I’ve been saving quite a bit on our grocery bill since by planning  meals using these recovered items.  Lets just say it will be quite some time before I need rice or beans.  Please organize an intervention if I deviate from this plan during the next few months!

This post has gotten me thinking about how many meals I could potentially make with all this stuff.  Plus – I haven’t even gone through the freezer!  I may not shop for months! Look for the menu plan in my next post!

Warm Up With This Delicious Thai Butternut Squash Soup

Baby, its cold outside!

Baby, its cold outside!

Cozy Soup For Snowy Days!

I woke up this morning to a winter wonderland that was hovering at a balmy 12 degrees.  There was no eye-rolling or complaining on my part; I’m like a little kid with the snow.  When the weatherman says snow is coming, I’m wishing for a blizzard wicked enough to leave us house-bound for a week!  That hasn’t happened yet, but a girl can dream! Snow is beautiful, especially here in Colorado, where it leaves the white-dusted pine trees and frigid mountains looking like a postcard.

On my list of favorite things, right under snow, is soup.  Starting in the fall, I develop an insatiable appetite for the stuff and could easily eat it for every meal.  An added benefit of soup, apart from being simple and satisfying, is that its cheap (also on the favorites list)!  It’s the most forgiving of recipes and you can toss in all manner of bits from the fridge. Leftover vegetables and meat from the week can get used up in nutritious and creative ways. We’ve done really well eating up our leftovers this week, so today I made a yummy butternut squash soup with a Thai twist.  I’ve tried several recipes, but liked them all for different reasons.  I’ve borrowed and concocted them into my version. Delicious!  I’ll post the recipe below so you can enjoy it!

Soup-er Star!

This soup is great as a light meal with a salad for lunch or for dinner along with roasted chicken. I eat it often in the fall because squash is so cheap that time of year!  I think I got 2 pounds for $1 when I bought these!  That means I spent a whole dollar on the main ingredient for this soup.  This is a frugal food for sure!  Great for the body and the wallet!

First, peel your squash.  This one was about a pound and a half.  I washed and peeled it with a potato peeler.  That seems to be the least dangerous way for an uncoordinated individual like myself to get it done. Plus you waste a lot less.


Peeling this guy is a tricky job




Kitchen safety at its best







Next, cut the squash in half (This is my favorite part because the inside is such a bright orange color).   At this point, I scoop out the seeds and set them aside because they are way too tasty to throw away.  While my soup is cooking, I’ll roast them – more on that later.  Cut the squash into quarters and then cubes of roughly the same size.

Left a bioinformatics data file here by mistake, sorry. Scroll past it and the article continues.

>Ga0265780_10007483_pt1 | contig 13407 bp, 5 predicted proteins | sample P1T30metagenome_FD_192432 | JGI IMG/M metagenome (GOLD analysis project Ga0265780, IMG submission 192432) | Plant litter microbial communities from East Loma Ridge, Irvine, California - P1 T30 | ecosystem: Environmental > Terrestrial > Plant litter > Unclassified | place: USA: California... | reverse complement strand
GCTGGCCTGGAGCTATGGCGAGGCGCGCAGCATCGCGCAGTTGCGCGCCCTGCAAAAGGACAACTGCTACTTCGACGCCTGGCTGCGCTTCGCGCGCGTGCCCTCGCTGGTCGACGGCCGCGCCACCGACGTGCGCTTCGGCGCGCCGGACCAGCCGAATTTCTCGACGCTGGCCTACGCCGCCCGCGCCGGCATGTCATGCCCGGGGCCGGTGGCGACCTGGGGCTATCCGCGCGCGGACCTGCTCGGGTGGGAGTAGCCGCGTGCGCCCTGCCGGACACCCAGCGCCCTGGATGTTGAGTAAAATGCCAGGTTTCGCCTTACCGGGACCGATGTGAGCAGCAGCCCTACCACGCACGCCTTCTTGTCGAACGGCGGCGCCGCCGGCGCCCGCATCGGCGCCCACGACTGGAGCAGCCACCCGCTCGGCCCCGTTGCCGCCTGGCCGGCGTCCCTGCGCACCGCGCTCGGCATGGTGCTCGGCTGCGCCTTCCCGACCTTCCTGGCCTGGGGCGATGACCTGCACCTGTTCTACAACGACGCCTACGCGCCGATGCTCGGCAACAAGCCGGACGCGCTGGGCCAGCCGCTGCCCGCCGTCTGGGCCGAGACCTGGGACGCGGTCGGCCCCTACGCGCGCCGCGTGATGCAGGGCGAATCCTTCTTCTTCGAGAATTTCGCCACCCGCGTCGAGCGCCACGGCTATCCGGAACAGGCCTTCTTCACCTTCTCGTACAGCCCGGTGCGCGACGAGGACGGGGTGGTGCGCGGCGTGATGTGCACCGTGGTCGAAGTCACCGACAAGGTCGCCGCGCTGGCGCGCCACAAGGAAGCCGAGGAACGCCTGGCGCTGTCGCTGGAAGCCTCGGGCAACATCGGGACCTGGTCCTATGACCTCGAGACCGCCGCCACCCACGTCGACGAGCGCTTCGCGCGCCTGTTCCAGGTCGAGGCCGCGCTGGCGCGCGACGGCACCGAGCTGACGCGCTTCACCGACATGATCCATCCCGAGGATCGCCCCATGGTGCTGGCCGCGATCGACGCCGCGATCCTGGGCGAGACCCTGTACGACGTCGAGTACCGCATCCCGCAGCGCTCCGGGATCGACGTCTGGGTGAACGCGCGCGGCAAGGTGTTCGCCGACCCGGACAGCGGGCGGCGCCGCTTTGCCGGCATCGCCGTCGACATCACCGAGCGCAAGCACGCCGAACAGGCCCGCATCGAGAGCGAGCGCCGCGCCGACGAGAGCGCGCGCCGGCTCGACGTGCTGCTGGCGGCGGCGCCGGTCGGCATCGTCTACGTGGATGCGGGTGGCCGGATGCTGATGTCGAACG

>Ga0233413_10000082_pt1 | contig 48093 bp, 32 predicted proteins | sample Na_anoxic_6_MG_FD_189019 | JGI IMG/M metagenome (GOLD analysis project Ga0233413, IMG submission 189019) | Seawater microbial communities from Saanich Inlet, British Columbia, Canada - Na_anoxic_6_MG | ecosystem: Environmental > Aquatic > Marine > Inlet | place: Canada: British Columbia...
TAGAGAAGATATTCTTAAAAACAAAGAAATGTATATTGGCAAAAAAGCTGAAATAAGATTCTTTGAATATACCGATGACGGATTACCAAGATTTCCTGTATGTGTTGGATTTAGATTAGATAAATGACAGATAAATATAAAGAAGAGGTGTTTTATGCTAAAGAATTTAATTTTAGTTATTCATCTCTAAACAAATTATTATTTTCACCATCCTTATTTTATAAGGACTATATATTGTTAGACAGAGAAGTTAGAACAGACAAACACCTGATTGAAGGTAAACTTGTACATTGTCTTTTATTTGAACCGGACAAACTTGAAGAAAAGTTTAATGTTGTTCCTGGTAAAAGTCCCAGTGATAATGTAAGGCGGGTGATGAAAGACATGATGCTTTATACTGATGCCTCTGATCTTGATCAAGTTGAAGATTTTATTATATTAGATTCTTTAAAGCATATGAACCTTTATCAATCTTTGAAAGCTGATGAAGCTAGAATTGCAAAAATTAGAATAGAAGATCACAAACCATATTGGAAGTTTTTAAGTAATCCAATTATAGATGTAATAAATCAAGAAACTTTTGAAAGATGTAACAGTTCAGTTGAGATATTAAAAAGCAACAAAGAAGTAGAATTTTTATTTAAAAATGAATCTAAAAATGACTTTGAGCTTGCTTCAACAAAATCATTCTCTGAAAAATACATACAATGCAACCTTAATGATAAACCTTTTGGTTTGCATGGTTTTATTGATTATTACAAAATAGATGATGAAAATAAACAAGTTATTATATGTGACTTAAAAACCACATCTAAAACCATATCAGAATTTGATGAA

Very little waste!



Too good to toss







I love how easy the next steps are: combine the diced onion, garlic, ginger, spices, lime leaves and broth into a large pot and simmer covered until tender.  I peel my ginger with the potato peeler, give it a rough dice and throw it in.  Don’t even worry about grating it because its going in the blender anyway. This will take about 30 minutes.








When the squash is tender, blend ingredients until you have your desired consistency. I like mine really smooth, but do as you like. Return to the pot and add the curry paste and coconut milk.  You can use low-fat coconut milk if you like, but it won’t be quite as rich. Simmer for a few minutes longer to allow the flavors to combine nicely.

















You can serve immediately or store for later.  This soup tastes just as good the next day, so enjoy those leftovers.  Quick tip: I put several individual portions in the freezer to eat later on.  I like to do this with all my soups because it gives you some variety for quick lunches at another time and saves you from eating it leftover too many days in a row. I have a nice little stockpile of soups and stews waiting in my freezer for quick options or for when I’m just too lazy to cook! SO much cheaper than buying prepared soups and healthier too!


I just LOVE this color!







Now for the seeds…did you think I’d forgotten?  I love roasting pumpkin seeds from our carved pumpkins at Halloween.  They are full of great nutrients and make convenient, healthy snacks. I actually think butternut squash seeds are even tastier!

After scooping the seeds out, I soak them in salt water.  This gives them a little more flavor, but mostly, it makes separating the seeds from the squashy material easier. Once they’re clean, I spread them out on a paper towel to absorb some of the water.  After a few minutes, I put them on a cookie sheet, drizzle with olive oil, sprinkle with salt and broil them for about 20 minutes.  The timing here is a little tricky, so you should watch your seeds to make sure they don’t burn.  I use an electric toaster oven for most of my small baking jobs because its cheaper to run it than my big gas oven.


So crunchy and salty, these tasty treats rival chips!







After they cool, you can enjoy however you like.  I sprinkle them on pasta, salads, soups (of course!) or just snack on them by the handful!


Print Recipe
Thai Butternut Squash Soup
This soup is flavorful and smooth. Perfect for chilly fall or winter evenings. Even better - it is just as good the next day.
Course Soup
Cuisine Thai
Prep Time 20 Minutes
Cook Time 1 Hour
Course Soup
Cuisine Thai
Prep Time 20 Minutes
Cook Time 1 Hour
  1. Peel and cube squash, removing seeds. Peel ginger and garlic, giving a rough chop
  2. Saute squash for 10 minutes. Add garlic and ginger, saute 5 minutes more. Add curry paste and salt, saute 2 minutes more. Add broth, cover and simmer until squash is tender.
  3. Once squash is tender, transfer to blender and process until desired smoothness. I like mine silky. Return to pot, add coconut milk and lime juice. Simmer until warmed through.
  4. Serve immediately. I like to roast the squash seeds with olive oil and salt. Use them to garnish soup.